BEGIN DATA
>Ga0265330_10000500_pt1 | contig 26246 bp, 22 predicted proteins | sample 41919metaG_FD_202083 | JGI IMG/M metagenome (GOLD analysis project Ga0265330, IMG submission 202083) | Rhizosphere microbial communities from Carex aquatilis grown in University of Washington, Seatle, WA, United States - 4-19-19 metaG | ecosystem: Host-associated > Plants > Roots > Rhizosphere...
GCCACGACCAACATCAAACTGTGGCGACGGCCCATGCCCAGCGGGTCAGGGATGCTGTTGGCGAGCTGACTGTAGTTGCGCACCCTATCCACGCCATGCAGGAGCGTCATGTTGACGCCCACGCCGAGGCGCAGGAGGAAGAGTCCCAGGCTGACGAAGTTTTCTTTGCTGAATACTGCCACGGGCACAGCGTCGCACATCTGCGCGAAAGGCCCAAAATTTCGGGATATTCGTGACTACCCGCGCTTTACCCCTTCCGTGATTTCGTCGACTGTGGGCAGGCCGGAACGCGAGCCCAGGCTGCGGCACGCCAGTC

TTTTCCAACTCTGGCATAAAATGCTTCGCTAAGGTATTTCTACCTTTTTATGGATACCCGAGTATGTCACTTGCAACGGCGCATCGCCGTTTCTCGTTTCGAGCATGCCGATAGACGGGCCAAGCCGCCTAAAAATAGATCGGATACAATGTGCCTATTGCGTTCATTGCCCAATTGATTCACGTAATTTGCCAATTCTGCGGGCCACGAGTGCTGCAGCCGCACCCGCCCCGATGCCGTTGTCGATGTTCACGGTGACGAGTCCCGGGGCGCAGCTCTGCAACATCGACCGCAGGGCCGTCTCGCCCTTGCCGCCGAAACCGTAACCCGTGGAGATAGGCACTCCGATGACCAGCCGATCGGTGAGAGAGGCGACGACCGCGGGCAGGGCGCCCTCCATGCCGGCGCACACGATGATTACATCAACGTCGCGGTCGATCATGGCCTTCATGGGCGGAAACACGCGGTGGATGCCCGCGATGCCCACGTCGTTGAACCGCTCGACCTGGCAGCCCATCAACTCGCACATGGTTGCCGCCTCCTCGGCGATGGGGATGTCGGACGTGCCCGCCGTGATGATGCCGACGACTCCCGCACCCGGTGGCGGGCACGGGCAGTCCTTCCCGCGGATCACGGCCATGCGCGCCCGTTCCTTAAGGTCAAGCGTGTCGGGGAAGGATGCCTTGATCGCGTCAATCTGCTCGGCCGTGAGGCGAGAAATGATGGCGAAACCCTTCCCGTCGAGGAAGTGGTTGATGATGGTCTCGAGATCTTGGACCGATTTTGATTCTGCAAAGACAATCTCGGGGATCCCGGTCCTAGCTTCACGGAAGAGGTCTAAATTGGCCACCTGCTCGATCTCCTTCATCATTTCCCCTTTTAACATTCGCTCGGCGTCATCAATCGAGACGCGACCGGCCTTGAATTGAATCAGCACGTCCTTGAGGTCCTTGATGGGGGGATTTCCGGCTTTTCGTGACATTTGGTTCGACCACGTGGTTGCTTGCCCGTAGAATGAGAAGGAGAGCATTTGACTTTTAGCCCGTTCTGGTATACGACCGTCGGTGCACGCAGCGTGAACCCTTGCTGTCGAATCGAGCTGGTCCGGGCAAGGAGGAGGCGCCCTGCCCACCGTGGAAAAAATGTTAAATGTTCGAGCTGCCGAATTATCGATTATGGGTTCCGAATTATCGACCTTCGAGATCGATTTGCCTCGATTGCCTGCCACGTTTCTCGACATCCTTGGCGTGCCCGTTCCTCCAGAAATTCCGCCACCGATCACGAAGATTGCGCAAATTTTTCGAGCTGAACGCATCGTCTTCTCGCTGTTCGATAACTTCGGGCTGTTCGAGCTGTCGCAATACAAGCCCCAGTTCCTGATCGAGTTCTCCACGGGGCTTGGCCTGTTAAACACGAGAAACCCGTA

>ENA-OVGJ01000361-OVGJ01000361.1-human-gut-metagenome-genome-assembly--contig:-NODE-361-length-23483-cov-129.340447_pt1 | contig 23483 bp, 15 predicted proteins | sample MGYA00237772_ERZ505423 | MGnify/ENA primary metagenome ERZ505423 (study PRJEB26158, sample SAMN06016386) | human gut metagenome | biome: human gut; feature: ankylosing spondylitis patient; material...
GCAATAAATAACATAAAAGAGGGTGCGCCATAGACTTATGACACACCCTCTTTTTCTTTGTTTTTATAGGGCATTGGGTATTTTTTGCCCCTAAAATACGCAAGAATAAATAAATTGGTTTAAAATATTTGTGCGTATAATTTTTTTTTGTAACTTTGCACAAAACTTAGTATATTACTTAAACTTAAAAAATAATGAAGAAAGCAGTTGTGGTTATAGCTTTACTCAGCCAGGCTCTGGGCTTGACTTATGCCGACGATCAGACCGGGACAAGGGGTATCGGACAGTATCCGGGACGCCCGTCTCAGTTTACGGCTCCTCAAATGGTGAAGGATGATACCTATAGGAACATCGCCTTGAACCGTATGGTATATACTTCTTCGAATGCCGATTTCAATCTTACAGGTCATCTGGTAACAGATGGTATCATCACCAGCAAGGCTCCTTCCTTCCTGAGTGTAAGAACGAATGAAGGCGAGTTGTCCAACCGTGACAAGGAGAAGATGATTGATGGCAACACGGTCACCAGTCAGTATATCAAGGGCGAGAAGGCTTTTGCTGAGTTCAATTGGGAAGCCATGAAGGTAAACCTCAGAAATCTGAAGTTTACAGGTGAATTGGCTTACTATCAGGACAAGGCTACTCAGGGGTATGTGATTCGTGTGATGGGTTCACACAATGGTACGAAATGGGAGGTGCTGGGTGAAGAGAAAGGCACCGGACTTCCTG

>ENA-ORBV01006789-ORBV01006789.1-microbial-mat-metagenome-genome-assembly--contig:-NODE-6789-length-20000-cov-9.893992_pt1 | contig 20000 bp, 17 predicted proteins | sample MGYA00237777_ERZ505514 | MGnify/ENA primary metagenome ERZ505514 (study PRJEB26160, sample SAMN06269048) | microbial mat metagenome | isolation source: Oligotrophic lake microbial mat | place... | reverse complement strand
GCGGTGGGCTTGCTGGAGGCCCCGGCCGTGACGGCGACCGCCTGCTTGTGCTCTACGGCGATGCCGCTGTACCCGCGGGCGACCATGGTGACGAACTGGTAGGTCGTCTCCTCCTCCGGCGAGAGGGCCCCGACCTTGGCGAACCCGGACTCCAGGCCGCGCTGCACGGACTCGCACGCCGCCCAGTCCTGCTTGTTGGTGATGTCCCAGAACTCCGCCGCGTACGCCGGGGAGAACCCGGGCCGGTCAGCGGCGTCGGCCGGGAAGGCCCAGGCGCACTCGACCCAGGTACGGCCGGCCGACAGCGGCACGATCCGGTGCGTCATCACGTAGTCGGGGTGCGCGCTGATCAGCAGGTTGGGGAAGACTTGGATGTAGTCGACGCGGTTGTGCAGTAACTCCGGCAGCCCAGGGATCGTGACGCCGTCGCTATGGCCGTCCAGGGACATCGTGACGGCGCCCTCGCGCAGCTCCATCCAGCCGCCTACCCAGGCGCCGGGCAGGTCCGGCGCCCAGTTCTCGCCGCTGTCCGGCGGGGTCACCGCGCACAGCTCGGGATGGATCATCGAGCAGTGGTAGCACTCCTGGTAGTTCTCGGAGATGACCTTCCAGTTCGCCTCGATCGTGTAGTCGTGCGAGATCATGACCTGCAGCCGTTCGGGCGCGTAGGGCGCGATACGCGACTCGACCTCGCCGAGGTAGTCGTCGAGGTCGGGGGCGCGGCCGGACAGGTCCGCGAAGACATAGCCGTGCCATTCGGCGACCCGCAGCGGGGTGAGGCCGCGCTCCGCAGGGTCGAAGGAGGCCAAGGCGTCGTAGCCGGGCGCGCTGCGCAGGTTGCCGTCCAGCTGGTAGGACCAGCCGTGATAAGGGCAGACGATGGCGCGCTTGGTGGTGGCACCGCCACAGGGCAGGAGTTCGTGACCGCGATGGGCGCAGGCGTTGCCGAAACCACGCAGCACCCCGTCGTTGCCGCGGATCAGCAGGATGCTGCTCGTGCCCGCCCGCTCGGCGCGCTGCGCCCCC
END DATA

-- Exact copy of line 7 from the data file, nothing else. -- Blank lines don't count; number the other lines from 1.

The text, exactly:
GCGGTGGGCTTGCTGGAGGCCCCGGCCGTGACGGCGACCGCCTGCTTGTGCTCTACGGCGATGCCGCTGTACCCGCGGGCGACCATGGTGACGAACTGGTAGGTCGTCTCCTCCTCCGGCGAGAGGGCCCCGACCTTGGCGAACCCGGACTCCAGGCCGCGCTGCACGGACTCGCACGCCGCCCAGTCCTGCTTGTTGGTGATGTCCCAGAACTCCGCCGCGTACGCCGGGGAGAACCCGGGCCGGTCAGCGGCGTCGGCCGGGAAGGCCCAGGCGCACTCGACCCAGGTACGGCCGGCCGACAGCGGCACGATCCGGTGCGTCATCACGTAGTCGGGGTGCGCGCTGATCAGCAGGTTGGGGAAGACTTGGATGTAGTCGACGCGGTTGTGCAGTAACTCCGGCAGCCCAGGGATCGTGACGCCGTCGCTATGGCCGTCCAGGGACATCGTGACGGCGCCCTCGCGCAGCTCCATCCAGCCGCCTACCCAGGCGCCGGGCAGGTCCGGCGCCCAGTTCTCGCCGCTGTCCGGCGGGGTCACCGCGCACAGCTCGGGATGGATCATCGAGCAGTGGTAGCACTCCTGGTAGTTCTCGGAGATGACCTTCCAGTTCGCCTCGATCGTGTAGTCGTGCGAGATCATGACCTGCAGCCGTTCGGGCGCGTAGGGCGCGATACGCGACTCGACCTCGCCGAGGTAGTCGTCGAGGTCGGGGGCGCGGCCGGACAGGTCCGCGAAGACATAGCCGTGCCATTCGGCGACCCGCAGCGGGGTGAGGCCGCGCTCCGCAGGGTCGAAGGAGGCCAAGGCGTCGTAGCCGGGCGCGCTGCGCAGGTTGCCGTCCAGCTGGTAGGACCAGCCGTGATAAGGGCAGACGATGGCGCGCTTGGTGGTGGCACCGCCACAGGGCAGGAGTTCGTGACCGCGATGGGCGCAGGCGTTGCCGAAACCACGCAGCACCCCGTCGTTGCCGCGGATCAGCAGGATGCTGCTCGTGCCCGCCCGCTCGGCGCGCTGCGCCCCC